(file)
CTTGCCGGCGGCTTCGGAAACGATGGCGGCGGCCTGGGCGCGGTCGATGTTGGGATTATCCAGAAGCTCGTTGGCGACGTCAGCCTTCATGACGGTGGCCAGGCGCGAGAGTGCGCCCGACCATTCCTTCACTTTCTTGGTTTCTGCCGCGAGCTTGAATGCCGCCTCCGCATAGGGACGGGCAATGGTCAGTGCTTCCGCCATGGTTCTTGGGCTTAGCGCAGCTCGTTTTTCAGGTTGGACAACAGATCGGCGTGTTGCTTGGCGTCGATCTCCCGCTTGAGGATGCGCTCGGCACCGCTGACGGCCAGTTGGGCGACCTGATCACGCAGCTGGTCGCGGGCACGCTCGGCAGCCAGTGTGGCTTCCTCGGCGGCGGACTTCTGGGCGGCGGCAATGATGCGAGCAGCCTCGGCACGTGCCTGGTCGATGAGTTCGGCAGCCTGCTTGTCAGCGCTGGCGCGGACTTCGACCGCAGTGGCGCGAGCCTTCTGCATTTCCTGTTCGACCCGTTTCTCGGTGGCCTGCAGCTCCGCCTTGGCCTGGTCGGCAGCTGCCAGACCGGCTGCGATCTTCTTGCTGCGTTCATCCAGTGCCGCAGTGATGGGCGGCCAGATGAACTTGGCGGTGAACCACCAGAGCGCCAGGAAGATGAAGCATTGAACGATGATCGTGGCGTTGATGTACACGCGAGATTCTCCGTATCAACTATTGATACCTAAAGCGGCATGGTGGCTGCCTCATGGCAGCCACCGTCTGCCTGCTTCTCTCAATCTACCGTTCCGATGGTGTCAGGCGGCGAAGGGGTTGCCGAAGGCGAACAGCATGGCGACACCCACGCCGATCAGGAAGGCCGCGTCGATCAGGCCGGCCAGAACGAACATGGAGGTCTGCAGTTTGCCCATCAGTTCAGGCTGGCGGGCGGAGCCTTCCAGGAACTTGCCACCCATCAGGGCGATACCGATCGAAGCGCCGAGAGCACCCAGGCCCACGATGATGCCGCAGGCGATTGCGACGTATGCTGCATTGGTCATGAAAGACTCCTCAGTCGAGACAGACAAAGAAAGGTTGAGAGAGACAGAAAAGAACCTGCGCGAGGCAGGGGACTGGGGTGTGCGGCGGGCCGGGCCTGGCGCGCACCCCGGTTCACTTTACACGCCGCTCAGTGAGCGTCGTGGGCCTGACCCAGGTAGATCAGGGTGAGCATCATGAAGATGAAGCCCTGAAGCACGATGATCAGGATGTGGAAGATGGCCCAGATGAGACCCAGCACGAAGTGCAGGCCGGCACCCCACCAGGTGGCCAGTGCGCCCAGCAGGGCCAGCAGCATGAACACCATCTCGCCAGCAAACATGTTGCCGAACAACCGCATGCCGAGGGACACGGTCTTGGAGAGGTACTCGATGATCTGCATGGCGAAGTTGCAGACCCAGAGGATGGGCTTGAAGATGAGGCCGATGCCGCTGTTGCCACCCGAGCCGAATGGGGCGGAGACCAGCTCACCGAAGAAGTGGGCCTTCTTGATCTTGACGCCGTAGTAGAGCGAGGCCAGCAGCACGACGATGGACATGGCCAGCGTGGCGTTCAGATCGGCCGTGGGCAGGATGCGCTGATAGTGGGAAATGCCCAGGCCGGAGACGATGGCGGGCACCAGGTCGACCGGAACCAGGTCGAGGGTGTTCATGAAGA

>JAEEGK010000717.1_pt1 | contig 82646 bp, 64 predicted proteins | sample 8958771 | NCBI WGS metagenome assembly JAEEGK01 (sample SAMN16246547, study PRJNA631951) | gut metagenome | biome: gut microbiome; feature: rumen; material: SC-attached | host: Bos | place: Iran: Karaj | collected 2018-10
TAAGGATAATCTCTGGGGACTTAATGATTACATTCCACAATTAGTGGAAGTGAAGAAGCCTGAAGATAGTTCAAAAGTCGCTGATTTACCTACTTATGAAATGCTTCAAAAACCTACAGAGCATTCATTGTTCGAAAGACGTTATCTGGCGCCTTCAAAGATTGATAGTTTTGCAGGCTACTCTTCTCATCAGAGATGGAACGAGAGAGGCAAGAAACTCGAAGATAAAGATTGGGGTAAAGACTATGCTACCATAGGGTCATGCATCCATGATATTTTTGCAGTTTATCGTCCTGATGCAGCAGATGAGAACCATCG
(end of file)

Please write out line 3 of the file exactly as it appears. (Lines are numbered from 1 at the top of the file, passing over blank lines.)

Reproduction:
TAAGGATAATCTCTGGGGACTTAATGATTACATTCCACAATTAGTGGAAGTGAAGAAGCCTGAAGATAGTTCAAAAGTCGCTGATTTACCTACTTATGAAATGCTTCAAAAACCTACAGAGCATTCATTGTTCGAAAGACGTTATCTGGCGCCTTCAAAGATTGATAGTTTTGCAGGCTACTCTTCTCATCAGAGATGGAACGAGAGAGGCAAGAAACTCGAAGATAAAGATTGGGGTAAAGACTATGCTACCATAGGGTCATGCATCCATGATATTTTTGCAGTTTATCGTCCTGATGCAGCAGATGAGAACCATCG